Demolition has completed at 513 W Fullerton Avenue in Lincoln Park, the former site of the Cenacle Retreat & Conference Center. Originally developed in 1967, the property was occupied by multiple masonry structures rising seven stories high. While deemed architecturally significant with their modernist designs by Charles Pope, the structures received demolition approval from Commission on Chicago Landmarks anyway. Following the approval, a single wrecking permit was issued this past January. The former owners, The Cenacle Sisters, have long used the complex as a retreat to care for their aging nun population, and chose to sell the property to help fund care for their members.
The buyer Henry Street Partners LLC has tapped local design firm Wheeler Kearns Architects to envision a residential masterplan with buildings of varying density. The site will be divided into nine total sub-parcels, which will encompass a wide range of density. There will be eight smaller structures made up of single-family homes and two-flats, as well as a four-story, nine-unit building. The parcels optimize their layouts so that entry points will be found along N Cambridge Avenue, W Fullerton Parkway, N Cleveland Avenue, and North Cambridge Avenue.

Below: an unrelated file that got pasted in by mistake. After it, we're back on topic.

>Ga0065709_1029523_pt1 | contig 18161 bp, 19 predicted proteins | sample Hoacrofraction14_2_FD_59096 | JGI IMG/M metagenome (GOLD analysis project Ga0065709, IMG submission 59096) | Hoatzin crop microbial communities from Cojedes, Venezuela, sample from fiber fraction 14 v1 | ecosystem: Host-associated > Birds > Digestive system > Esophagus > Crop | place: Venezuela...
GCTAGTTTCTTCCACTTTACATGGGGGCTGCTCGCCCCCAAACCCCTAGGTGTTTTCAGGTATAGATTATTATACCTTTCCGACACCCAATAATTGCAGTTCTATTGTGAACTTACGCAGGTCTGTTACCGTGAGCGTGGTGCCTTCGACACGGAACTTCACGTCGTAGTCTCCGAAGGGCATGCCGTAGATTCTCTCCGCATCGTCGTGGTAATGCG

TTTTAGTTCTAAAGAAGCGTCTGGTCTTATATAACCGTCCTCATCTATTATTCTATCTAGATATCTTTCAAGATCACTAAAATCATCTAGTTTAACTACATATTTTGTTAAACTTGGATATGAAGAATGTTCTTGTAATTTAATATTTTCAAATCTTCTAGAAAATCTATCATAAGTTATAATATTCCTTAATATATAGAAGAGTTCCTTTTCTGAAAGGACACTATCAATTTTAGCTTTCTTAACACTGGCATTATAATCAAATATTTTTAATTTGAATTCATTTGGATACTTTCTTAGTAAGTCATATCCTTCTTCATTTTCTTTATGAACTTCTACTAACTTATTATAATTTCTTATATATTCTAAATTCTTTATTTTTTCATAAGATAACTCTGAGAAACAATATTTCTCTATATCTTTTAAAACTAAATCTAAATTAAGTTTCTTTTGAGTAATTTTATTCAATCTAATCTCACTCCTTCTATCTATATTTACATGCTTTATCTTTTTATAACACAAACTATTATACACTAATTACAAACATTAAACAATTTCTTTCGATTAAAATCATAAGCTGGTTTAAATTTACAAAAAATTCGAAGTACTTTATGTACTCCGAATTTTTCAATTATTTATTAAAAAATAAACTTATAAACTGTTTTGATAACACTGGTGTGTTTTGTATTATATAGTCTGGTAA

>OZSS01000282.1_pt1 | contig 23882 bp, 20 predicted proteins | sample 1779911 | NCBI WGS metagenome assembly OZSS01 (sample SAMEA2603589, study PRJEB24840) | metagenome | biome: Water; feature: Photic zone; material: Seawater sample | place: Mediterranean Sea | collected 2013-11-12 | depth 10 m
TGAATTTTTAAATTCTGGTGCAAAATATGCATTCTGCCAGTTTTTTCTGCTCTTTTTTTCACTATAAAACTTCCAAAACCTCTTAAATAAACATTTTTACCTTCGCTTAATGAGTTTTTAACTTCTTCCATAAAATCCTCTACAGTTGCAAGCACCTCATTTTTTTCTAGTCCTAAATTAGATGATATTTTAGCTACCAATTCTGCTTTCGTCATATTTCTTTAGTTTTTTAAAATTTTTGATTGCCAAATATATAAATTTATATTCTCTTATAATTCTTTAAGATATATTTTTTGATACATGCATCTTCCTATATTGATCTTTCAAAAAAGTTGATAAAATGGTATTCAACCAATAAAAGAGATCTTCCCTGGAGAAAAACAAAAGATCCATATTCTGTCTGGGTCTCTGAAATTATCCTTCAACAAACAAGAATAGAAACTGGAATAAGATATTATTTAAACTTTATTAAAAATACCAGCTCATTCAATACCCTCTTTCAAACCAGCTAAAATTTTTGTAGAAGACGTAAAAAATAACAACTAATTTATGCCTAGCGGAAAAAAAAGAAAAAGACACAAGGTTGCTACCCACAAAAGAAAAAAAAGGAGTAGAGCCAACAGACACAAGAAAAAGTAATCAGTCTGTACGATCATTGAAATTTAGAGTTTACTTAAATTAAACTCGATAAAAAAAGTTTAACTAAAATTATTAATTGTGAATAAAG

The larger multi-unit building will be accessible from a private extension of N Cambridge Avenue. The rendering for its contemporary design features a stone-like facade, steel sunshades, and floor-to-ceiling windows peering into a striking wood-finished interior. The structure will also be supported by wooden beams extending down past the first-level overhang, suggesting what could be a timber frame or timber-supported structure.
Closest bus access includes stops for Route 22 and 36 within a two-minute walk east. Those looking to board the L can find closest trains for the Red, Brown, and Purple Lines via a 12-minute walk west. Residents will also be located within two blocks of the Clark Street commercial corridor, with a wide array of restaurants and retail options available.
As of now, the new construction still requires full approval from City Council before the development can proceed. No other permits have been filed or issued beyond the demolition, and a timetable for the construction has not yet been revealed.